Tacoma man’s journey in America under DACA

Sep 7, 2017, 5:42 AM | Updated: 9:16 am
A Sept. 2, 2017 protest in favor of Deferred Action for Childhood Arrivals (DACA), Tuesday, Sept. 5, 2017, in front of the Texas Attorney General's office in Pharr, Texas. (Nathan Lambrecht/The Monitor via AP)
(Nathan Lambrecht/The Monitor via AP)

When Eduardo was 6 years old, he was told he was leaving his Guadalajara home immediately.

“I do kind of remember the day that they said, ‘You are going to go,”’ he told Seattle’s Morning News on KIRO Radio. “I didn’t know where, I just packed a backpack full of toys.’ They said, ‘No, you can’t take your toys.’ And I left the backpack.”

RELATED: Washington state sues Trump administration over DACA

All Eduardo can recall from that time was meeting his grandmother in California. The rest is a blur. A year after arriving in California, his family moved to Washington where his father took any job he could to support his family.

His memories since then are filled with American culture, where he grew up as an undocumented immigrant. When the DACA program was implemented under President Obama, he took advantage of it. Through DACA, he was able to go to school and work. He even started telling his friends that he was an undocumented immigrant, brought into the country as a child — commonly referred to as a dreamer.

“For a long time, everybody just assumed that I was (a citizen),” he said. “They are very accepting (since I told them). They understand. They just ask a few questions.”

Eduardo’s life through DACA

Today, Eduardo is 24 years old and has a 6-year-old child of his own; the same age he was when he came to America without any toys. Under DACA he has been able to buy a home in Tacoma. And today, he is worried as the Trump administration threatens the program that has brought him into the light and allowed him to participate, out in the open, in American society.

He says he tries to stay positive, but is constantly hearing rhetoric that immigrants and people like him — dreamers — are criminals and thugs.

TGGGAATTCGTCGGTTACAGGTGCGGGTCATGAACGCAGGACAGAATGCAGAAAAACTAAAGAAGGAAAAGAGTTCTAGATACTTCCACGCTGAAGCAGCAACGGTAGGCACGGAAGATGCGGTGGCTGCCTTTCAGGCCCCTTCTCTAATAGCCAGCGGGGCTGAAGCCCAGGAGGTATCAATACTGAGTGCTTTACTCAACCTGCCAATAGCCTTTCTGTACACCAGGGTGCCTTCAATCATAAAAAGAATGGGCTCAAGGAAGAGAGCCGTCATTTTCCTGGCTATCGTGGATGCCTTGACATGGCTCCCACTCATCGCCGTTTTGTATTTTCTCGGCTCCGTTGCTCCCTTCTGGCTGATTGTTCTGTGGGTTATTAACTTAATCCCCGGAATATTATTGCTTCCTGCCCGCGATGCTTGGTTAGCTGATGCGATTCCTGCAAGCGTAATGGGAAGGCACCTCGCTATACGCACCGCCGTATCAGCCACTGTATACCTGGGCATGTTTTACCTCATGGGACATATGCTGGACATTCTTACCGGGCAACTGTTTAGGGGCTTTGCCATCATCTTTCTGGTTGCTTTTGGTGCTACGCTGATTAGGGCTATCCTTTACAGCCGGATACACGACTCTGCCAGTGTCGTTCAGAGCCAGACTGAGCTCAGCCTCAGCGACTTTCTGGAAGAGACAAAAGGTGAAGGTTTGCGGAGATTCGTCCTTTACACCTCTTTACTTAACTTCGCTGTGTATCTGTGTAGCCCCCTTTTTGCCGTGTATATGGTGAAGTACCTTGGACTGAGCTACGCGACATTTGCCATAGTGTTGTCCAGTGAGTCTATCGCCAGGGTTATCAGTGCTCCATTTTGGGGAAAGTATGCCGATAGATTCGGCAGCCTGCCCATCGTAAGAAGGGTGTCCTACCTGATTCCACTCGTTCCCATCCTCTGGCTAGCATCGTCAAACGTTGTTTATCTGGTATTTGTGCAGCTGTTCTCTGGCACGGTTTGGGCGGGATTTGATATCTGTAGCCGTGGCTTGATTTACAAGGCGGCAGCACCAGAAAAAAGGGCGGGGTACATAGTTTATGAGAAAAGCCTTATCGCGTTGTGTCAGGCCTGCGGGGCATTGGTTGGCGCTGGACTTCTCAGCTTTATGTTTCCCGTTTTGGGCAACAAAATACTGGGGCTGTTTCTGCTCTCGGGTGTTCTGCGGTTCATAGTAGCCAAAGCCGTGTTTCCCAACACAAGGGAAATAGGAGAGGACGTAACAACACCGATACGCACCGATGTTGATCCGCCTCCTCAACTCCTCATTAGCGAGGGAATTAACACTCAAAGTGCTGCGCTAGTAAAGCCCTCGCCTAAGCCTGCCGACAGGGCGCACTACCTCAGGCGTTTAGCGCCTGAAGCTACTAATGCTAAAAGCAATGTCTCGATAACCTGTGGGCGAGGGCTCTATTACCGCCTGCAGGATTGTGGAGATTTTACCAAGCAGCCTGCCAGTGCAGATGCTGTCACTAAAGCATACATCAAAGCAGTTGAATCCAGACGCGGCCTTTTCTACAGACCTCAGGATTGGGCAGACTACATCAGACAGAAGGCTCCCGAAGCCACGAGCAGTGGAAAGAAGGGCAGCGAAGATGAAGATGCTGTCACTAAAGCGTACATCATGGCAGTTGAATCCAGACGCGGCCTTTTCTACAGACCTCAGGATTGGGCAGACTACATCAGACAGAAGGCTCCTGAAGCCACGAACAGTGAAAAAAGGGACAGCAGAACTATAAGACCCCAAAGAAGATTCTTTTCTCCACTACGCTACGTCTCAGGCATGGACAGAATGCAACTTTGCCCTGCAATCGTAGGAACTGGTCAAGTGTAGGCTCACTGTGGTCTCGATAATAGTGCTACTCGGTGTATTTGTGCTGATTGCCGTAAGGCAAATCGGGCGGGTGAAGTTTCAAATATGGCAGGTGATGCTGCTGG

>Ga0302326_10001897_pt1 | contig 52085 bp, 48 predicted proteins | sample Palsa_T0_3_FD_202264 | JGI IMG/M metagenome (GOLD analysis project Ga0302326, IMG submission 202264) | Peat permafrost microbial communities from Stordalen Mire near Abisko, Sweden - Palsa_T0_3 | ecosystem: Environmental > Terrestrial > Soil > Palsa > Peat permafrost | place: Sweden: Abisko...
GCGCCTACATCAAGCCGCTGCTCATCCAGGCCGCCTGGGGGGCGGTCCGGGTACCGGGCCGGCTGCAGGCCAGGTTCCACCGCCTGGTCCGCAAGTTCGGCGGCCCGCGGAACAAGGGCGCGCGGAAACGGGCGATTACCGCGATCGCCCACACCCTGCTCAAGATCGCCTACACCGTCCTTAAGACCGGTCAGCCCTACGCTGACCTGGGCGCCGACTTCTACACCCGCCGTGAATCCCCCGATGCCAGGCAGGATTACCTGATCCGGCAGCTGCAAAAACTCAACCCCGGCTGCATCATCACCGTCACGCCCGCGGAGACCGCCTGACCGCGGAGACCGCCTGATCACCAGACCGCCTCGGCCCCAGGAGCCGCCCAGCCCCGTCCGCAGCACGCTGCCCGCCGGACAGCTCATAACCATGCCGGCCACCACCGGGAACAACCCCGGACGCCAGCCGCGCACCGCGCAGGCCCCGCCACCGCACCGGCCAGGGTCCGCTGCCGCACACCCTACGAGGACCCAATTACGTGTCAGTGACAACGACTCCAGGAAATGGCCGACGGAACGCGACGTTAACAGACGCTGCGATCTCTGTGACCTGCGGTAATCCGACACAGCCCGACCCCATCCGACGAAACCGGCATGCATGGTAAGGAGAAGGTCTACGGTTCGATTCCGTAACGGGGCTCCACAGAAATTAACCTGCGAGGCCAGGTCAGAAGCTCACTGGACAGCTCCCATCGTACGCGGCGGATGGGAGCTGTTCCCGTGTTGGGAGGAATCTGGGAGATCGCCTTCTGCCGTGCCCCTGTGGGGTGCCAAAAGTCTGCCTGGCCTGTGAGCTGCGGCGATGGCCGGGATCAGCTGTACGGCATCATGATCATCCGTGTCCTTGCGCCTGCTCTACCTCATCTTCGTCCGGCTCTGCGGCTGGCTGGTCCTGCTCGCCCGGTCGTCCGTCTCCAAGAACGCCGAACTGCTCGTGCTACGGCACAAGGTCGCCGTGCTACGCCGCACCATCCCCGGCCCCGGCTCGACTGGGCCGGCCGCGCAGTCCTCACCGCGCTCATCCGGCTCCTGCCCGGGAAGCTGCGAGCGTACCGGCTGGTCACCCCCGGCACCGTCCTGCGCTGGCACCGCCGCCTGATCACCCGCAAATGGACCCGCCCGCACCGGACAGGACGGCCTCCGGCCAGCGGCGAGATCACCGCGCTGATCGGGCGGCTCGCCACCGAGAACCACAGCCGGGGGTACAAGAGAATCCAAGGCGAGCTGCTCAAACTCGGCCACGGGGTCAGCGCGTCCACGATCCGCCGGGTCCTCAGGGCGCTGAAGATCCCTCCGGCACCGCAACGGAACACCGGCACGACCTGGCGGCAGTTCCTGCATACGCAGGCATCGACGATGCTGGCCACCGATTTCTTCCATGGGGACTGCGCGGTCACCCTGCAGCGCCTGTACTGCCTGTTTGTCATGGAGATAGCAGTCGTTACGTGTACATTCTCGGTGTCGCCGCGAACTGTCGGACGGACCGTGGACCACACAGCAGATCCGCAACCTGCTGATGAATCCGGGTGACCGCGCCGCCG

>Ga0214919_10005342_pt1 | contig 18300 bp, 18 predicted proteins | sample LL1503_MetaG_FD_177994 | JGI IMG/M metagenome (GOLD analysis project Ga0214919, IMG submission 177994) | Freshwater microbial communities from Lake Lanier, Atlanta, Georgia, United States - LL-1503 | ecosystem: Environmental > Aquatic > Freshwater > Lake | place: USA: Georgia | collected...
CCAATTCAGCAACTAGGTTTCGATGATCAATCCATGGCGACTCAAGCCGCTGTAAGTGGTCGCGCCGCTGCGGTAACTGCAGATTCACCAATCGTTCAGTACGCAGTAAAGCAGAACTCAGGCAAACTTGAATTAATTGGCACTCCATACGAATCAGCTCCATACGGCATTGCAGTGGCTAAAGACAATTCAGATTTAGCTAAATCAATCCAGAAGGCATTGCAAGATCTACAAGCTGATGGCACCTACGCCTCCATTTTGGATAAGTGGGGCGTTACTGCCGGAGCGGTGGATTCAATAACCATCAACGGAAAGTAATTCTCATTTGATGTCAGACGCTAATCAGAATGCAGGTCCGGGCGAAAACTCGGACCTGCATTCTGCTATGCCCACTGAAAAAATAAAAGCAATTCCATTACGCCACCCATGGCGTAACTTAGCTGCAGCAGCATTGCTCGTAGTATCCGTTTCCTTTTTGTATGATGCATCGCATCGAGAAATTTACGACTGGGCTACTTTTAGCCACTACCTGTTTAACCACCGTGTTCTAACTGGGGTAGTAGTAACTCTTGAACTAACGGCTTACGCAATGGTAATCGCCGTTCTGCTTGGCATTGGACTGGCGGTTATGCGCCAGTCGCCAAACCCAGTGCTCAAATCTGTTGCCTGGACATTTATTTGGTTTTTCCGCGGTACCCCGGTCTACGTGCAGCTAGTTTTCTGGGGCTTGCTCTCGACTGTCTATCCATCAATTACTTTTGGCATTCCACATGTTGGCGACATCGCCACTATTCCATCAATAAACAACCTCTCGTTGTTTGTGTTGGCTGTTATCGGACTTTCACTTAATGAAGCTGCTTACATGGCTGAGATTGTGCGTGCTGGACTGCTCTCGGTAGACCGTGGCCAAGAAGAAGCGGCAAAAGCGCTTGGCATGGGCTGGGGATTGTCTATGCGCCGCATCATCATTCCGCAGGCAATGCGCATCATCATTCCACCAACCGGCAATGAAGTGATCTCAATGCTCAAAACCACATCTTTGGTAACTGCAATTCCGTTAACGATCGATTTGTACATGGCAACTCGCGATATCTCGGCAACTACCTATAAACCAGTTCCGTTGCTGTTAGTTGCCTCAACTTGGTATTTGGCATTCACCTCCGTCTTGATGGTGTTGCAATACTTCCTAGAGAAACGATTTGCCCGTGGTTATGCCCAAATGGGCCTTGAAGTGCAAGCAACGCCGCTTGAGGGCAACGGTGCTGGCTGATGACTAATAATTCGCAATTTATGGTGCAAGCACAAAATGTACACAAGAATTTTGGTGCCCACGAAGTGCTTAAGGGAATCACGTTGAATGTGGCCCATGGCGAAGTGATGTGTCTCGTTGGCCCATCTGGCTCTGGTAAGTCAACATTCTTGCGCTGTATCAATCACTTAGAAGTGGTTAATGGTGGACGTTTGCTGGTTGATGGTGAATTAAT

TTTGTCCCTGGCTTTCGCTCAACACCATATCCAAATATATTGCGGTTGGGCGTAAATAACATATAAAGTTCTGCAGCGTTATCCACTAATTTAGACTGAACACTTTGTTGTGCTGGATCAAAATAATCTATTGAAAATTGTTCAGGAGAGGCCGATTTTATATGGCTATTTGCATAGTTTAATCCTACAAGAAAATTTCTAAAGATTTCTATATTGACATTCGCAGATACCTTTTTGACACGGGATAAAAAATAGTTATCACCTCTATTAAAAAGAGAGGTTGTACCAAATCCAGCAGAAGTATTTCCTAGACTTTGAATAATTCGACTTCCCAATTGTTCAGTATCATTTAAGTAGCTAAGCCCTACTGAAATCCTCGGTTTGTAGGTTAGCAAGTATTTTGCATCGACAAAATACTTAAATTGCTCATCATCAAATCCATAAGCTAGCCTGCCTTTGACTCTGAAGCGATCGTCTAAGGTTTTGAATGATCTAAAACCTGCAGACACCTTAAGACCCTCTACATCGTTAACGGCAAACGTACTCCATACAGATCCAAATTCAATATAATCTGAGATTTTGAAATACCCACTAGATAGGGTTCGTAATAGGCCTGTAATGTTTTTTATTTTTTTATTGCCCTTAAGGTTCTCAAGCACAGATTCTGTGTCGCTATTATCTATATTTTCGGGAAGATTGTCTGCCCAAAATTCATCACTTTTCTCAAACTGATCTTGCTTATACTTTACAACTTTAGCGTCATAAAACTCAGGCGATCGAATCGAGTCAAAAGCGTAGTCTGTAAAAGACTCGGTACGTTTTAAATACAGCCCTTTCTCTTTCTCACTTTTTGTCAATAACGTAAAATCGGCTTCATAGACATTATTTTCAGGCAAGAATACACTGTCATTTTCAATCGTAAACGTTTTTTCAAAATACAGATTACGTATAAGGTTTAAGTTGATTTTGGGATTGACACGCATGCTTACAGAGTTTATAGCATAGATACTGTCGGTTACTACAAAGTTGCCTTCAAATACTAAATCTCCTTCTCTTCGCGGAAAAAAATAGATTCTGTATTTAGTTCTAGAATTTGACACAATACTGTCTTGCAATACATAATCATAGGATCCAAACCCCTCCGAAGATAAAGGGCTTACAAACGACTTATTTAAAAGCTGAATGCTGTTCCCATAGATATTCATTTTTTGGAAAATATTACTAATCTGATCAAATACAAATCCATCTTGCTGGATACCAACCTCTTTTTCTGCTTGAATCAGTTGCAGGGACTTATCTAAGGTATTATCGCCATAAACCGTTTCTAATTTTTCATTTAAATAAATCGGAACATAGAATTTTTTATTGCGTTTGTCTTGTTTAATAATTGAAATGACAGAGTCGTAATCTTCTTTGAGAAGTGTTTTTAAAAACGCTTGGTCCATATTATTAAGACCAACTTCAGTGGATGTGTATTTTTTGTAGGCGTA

“When DACA came around, we were vetted,” he said. “There was a long application we had to go through. They asked for criminal records; all kinds of records, all the addresses where we lived since we were here. The people on DACA, the people being helped by DACA, they are not people who are here to cause harm or crimes. Because they know what’s at stake. I’m not going to go out and do something that could potentially end my DACA status.”

Eduardo argues that he understands when people argue that undocumented immigrants should go back to their birth countries and wait in line. But that’s a very limited picture of the reality.

“Especially when somebody has been here for so many years, kicking them out and telling them to go wait in line is not the best way when they have proven they can be part of the society here without causing problems or causing any crimes,” he said.

Despite all the current tension, Eduardo does not regret being taken to America when he was so young.

“I feel like (my parents) did that to better our future coming here,” he said. “I don’t know what my life would have been like if I was in Mexico. It could have been good. It could have been bad. But I really appreciate the fact that I was brought here. I appreciate that I’m here. I love this country.”

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Tacoma man’s journey in America under DACA